It’s an old music industry maxim: You have your whole life to write your first album, but only months or years to write your second. If there’s anyone who knows the pressure of the sophomore record, it’s Ella Yelich-O'Connor, better known as Lorde. Her 2013 debut album, Pure Heroine, sold a million copies in just five months and launched her to stardom, buoyed by the blockbuster single “Royals,” two Grammys and praise from the likes of David Bowie.
With such a heady start, it’s no wonder Lorde’s new album, Melodrama, took another four years to make. “I would go to sleep thinking about it and I would dream about it, and I’d wake up in the morning thinking about it,” she tells NPR’s Michel Martin. “Its grip on me was unrelenting. I knew I wouldn’t be able to live with myself if I didn’t make something different, singular and something that I would be proud of.”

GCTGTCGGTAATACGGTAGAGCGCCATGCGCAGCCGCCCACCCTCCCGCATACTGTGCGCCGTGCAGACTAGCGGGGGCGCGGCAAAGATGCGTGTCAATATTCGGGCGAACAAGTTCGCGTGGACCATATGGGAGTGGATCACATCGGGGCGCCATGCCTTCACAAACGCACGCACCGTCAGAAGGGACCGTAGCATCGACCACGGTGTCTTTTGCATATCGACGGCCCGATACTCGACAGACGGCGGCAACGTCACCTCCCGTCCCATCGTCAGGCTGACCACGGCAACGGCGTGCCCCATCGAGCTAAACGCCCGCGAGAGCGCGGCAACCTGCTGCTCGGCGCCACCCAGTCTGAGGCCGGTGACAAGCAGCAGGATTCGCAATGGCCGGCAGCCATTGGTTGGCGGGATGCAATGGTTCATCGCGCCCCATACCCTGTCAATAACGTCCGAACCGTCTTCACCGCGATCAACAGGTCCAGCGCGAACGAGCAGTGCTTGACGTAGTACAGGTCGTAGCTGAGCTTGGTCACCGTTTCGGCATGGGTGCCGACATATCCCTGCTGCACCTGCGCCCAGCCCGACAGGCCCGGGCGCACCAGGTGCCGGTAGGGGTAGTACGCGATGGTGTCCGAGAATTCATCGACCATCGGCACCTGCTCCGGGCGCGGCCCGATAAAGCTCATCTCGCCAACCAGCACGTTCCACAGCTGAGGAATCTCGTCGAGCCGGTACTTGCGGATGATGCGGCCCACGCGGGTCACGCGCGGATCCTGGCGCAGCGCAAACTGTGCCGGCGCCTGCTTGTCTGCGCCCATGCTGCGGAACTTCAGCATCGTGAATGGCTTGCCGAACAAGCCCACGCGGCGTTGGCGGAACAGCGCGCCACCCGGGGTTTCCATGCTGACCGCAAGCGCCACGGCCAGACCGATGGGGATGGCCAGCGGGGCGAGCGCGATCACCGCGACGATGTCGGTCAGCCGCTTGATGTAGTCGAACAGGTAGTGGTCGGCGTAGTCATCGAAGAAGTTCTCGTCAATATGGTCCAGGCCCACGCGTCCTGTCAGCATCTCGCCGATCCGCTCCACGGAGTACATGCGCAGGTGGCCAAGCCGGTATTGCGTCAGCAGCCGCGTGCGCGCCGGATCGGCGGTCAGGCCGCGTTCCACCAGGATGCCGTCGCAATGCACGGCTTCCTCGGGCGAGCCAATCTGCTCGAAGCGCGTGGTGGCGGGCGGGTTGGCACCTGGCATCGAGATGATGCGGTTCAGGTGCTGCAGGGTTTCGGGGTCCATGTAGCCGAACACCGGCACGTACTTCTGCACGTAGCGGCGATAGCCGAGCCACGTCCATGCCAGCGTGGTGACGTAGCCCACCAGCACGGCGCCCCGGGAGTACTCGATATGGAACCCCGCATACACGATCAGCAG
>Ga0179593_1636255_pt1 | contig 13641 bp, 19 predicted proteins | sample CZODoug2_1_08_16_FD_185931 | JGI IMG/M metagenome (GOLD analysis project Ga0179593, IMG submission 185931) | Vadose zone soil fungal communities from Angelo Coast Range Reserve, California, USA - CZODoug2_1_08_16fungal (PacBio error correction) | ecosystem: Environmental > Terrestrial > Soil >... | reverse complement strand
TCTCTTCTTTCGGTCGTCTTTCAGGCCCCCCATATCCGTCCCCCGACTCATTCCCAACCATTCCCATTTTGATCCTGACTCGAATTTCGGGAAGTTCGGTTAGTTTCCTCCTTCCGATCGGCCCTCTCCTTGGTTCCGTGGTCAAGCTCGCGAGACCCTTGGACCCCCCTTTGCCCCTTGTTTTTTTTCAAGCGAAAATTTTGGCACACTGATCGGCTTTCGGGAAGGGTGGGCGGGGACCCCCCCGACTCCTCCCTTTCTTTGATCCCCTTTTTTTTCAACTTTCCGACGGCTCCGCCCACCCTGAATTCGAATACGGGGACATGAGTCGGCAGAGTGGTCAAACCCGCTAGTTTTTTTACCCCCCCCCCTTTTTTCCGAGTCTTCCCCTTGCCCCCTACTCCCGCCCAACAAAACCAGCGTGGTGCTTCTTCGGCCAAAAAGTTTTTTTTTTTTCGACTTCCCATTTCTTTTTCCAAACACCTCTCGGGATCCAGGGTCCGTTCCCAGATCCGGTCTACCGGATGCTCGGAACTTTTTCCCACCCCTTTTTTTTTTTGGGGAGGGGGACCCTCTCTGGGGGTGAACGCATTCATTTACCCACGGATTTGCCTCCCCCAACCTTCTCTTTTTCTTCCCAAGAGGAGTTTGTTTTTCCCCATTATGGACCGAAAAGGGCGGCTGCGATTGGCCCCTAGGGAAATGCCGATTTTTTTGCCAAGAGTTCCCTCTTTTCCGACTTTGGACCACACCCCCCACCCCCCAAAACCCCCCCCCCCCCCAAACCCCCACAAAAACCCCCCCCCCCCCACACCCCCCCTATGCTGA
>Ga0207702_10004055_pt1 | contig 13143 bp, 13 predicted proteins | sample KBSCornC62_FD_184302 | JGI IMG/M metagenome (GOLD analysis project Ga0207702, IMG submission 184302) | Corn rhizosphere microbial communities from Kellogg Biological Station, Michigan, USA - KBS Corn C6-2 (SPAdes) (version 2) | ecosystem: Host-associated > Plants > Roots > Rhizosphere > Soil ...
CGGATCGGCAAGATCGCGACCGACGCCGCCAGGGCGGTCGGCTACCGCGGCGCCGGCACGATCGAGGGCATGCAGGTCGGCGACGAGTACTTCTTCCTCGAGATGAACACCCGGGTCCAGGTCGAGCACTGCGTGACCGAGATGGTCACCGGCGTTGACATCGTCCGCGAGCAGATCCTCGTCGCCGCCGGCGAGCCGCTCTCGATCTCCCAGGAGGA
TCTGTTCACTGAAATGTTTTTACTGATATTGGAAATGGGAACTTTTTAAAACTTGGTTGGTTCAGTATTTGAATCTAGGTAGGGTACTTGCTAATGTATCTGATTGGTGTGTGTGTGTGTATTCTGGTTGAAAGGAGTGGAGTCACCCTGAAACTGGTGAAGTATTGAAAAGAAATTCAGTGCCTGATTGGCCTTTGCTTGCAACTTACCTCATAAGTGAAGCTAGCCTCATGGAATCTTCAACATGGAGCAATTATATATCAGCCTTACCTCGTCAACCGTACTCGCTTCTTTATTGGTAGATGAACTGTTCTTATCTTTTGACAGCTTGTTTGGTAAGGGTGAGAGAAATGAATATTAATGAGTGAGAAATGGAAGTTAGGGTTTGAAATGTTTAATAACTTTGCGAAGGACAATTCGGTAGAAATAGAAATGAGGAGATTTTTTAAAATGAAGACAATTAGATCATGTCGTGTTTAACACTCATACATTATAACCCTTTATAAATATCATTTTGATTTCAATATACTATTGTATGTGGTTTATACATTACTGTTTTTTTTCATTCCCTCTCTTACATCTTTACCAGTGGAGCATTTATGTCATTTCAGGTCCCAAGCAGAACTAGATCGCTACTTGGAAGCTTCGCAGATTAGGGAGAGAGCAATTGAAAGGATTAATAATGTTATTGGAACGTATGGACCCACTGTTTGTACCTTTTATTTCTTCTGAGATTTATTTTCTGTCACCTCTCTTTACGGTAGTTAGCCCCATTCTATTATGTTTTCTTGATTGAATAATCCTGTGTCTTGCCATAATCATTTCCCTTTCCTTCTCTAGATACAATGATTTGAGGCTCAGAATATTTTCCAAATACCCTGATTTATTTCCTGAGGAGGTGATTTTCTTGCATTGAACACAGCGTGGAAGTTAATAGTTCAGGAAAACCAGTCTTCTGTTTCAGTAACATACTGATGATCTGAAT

My mother had just died, and I had to walk a long way behind her coffin, surrounded by thousands of people watching me while millions more did on television. I don’t think any child should be asked to do that, under any circumstances. I don’t think it would happen today.
When I was trying to come up with a stage name, I thought ‘Lord’ was super rad, but really masculine—ever since I was a little kid, I have been really into royals and aristocracy. So to make Lord more feminine, I just put an ‘e’ on the end! Some people think it’s religious, but it’s not.